Tank's debut, Force of Nature, had explosive appeal for his mostly female audience. Sporting tattoos, an oily Right-On-magazine-ready physique and a sweet crooner's tune about deserving his partner's comeuppance for his cheating and mistreatment of her, Tank was an instant hit with the ladies (and Public Enemy Number One with plenty of men crying foul). Despite his successful follow-up single, the gorgeous soul ballad, "Slowly", Tank's first album-while exceptionally sung-was a bit schizophrenic in theme and subject matter. The second, One Man, seemed rushed and quickly after its release ...well, tanked shortly after hitting the Billboard Top 20. All of which, might make one skeptical of a new project from Mr. Babbs. Tank, however, silences all doubts on Sex, Love and Pain. Throughout the work, Tank maintains his core urban sound but improves upon it in every area, from vocals to arrangement, demonstrating enormous growth in the ensuing five years since One Man. He also achieves a rare feat for the modern crooner, an album that should equally appeal to both men and women lovers of contemporary R&B.
The Milwaukeean reared in the choir lofts of Clinton, Maryland is clearly a church-bred singer who can effortlessly run up and down the chromatic scale in his sleep. While melisma is a signature element of Tank's unique tenor, he somewhat restrains his histrionics here, learning to trust the lyric and melody to carry his stripped bare songs. Instead of always going for the earth shattering highs he hits on the first movement of "Coldest", Tank more often opts to express the story's exquisite aches as he nicely does on the Underdogs produced "Heartbreaker". In tone and phrasing, "My Heart", Tank demonstrates the difference between delicate handling and whining, earning a potential quiet storm favorite. When this church boy turns his sights to the bedroom on pure sex ditties like "My Body", listeners are in skilled, grown-up hands. Setting a new baby-making standard, Tank, accompanied by harmonic coaxing, maturely asks his partner to just tell him "When" she's satisfied before he finally indulges his own metaphoric "musical" release with confident cries and gut-bucket shouts. Blessedly, on songs sacred or profane, Tank is always on time and in tune.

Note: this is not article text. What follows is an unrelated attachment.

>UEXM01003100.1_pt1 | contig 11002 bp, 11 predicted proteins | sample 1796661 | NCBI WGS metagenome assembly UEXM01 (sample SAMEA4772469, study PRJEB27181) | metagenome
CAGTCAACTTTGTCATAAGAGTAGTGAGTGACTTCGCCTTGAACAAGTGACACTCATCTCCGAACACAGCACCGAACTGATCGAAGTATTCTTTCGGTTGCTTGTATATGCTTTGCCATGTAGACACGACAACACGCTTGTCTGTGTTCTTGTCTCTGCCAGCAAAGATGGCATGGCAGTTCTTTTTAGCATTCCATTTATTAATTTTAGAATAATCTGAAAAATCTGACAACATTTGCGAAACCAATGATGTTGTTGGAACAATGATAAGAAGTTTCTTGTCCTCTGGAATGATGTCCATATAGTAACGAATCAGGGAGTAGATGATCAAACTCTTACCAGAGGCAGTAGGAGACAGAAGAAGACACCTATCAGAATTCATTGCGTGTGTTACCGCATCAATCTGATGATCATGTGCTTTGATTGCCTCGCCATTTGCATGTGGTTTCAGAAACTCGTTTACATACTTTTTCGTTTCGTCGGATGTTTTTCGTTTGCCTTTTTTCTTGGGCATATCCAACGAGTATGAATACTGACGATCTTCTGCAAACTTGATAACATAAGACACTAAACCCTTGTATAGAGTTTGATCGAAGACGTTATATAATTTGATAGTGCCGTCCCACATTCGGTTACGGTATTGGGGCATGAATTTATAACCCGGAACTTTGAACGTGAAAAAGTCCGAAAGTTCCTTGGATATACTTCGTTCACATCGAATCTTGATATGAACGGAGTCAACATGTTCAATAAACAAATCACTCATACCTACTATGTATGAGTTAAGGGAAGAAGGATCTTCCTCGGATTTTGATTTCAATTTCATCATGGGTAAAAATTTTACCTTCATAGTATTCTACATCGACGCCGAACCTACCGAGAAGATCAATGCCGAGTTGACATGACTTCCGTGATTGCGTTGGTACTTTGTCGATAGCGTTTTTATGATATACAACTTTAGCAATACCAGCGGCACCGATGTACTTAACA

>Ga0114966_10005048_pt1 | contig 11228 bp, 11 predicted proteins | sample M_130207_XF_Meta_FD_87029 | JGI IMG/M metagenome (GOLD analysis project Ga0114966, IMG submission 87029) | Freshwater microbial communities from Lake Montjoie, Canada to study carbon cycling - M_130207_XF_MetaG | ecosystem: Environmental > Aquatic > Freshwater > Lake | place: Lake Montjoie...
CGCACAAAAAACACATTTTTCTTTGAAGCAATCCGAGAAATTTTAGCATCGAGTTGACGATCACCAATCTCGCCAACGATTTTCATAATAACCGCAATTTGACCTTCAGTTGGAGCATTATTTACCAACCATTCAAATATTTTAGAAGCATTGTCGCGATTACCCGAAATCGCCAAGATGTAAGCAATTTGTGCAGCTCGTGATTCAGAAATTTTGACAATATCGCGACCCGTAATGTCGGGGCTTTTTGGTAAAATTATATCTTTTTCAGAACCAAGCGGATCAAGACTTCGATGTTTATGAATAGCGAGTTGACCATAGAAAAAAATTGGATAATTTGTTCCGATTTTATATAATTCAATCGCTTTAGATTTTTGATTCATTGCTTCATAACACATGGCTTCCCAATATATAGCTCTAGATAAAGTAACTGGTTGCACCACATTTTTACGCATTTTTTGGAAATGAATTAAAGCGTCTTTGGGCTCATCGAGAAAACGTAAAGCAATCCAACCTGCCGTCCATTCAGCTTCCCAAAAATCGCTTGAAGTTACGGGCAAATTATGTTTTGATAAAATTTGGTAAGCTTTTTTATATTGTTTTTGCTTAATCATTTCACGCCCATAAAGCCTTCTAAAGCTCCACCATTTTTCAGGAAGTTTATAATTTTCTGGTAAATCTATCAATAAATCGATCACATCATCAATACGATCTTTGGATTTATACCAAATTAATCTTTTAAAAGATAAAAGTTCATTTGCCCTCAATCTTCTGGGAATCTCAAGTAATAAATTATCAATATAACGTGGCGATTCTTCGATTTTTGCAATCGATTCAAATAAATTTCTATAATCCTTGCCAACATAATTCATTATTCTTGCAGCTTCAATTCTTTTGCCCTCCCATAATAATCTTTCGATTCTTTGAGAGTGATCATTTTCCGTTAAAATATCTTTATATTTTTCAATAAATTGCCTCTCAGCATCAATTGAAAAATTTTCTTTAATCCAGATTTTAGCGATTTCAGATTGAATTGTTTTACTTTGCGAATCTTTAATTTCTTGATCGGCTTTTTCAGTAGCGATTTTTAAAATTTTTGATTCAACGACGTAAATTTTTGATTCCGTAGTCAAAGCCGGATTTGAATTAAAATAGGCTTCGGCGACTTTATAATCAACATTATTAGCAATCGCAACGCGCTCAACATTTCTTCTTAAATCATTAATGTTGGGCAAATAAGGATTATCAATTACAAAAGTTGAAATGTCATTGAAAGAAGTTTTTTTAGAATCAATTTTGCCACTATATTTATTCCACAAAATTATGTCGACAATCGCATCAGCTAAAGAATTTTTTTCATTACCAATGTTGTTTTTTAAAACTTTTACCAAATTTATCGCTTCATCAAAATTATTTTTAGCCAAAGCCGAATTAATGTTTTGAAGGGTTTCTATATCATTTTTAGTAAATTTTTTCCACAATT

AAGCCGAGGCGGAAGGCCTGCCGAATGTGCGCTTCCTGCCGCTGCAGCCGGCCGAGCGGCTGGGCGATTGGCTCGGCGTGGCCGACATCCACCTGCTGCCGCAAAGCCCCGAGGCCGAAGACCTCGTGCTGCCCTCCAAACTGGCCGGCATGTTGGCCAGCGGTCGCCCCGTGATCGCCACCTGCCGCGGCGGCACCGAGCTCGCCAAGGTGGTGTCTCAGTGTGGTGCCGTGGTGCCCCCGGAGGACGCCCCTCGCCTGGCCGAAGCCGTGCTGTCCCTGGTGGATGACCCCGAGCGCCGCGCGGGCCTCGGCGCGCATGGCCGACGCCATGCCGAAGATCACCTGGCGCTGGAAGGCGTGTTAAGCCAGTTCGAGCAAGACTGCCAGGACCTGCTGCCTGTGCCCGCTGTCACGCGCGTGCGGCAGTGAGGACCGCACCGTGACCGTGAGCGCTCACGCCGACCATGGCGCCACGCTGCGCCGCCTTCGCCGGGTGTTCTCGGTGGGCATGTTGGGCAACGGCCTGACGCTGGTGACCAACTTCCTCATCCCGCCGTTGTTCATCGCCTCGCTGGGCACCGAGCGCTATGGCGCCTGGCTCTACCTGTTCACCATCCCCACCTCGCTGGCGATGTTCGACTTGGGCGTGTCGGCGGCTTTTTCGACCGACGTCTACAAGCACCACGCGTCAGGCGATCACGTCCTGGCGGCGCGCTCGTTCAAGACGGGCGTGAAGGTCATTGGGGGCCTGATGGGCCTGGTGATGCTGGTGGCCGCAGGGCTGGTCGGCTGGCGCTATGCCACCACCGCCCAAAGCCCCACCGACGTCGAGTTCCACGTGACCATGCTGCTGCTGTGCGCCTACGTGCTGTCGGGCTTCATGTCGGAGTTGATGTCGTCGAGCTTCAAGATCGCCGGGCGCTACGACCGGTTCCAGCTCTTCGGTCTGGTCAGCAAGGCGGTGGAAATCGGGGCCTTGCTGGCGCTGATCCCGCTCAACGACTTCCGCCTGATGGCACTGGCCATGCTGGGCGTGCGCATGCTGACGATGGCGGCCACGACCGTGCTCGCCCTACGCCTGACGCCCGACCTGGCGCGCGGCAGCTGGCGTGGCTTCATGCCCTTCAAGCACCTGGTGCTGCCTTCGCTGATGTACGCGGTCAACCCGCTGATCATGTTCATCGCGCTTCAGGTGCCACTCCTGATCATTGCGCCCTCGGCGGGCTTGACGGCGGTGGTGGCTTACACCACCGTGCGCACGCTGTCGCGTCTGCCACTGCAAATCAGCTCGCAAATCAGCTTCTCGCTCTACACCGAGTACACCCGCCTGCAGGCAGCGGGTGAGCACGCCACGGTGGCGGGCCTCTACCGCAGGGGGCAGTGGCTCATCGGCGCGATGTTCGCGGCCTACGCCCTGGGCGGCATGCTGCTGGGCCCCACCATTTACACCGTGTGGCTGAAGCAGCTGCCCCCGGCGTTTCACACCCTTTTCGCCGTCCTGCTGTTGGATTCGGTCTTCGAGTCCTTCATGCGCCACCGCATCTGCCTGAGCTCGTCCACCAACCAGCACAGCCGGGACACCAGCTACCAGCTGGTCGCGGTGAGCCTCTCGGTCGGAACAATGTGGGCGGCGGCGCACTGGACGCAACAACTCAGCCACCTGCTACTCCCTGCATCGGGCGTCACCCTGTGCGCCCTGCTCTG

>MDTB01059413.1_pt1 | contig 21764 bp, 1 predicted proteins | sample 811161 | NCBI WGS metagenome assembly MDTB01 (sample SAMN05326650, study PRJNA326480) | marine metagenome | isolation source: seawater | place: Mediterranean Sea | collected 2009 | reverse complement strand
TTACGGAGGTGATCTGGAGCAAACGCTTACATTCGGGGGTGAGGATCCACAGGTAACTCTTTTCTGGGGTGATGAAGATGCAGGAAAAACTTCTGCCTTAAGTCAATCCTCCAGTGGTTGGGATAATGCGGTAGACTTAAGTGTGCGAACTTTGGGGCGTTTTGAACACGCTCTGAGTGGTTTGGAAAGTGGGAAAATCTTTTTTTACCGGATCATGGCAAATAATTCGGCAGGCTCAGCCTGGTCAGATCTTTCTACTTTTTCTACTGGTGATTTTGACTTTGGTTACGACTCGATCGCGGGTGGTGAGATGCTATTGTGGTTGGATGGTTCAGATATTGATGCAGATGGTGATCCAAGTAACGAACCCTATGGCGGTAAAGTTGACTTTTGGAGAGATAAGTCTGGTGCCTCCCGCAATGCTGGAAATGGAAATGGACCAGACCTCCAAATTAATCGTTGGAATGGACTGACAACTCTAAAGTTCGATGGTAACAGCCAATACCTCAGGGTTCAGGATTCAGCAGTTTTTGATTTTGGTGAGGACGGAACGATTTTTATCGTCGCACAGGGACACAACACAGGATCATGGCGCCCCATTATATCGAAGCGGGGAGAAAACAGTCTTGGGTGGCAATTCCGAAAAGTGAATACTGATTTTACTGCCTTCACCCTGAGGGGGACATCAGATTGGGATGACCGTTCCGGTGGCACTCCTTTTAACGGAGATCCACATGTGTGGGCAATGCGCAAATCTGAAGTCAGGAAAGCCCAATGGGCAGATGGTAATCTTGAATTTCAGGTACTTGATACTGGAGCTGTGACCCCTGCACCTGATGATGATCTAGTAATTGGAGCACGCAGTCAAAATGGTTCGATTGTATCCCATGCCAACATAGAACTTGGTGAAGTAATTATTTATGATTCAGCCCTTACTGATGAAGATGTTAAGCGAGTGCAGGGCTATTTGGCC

Wisely, he doesn't drown this project in sweets and sweat. Sex, Love and Pain offers plenty of infectious soap opera for listeners looking for guilty finger-popping merriment. Rhyme heavy phrasing and gyration-inspiring groove lines sap any listener sympathy for Tank on "I Hate You", instead, you may find yourself gleefully singing along to his sad anthem of pain and duplicity. The politically incorrect "Who Dat" is another entertaining song of betrayal, whose relentless questioning conjures up the best knock-down, drag-out episodes of Cheaters. With Tank at the helm, ghetto love hasn't sounded this good and been so bad for you in years. Though the ebony Adonis intelligently pokes fun at himself by amusingly getting played quite a bit on Sex, Love and Pain, Tank isn't always the victim on his lighter fare. The mid-tempo groove, "I Love You" is a shoulder bumping, stepper tune that musically winks at Hall and Oates "She's Gone". Tank also imaginatively pays homage to Marvin Gaye's rafter reaching riffs on the car-thumper "I'm Coming Home" and to the Ying Yang Twins "Wait (The Whisper Song)" on the blazing Timbaland produced club-banger "I Love Them Girls (Remix)".
Since this is honest music for the boys as well as the broads, Tank has made a few distracting concessions to our youth-obsessed times. Pandering to some underdeveloped male sentiments, there are a few immature, low-brow comedy skits thrown into the mix and an eye-brow raising sophomore phrase or ten on songs like "Who Dat" and the gimmicky "The Wedding Song". Still, there is so much here to recommend Sex, Love and Pain, there will surely be enlistees ready to ride this freshly armored Tank all the way to platinum glory.
By L. Michael Gipson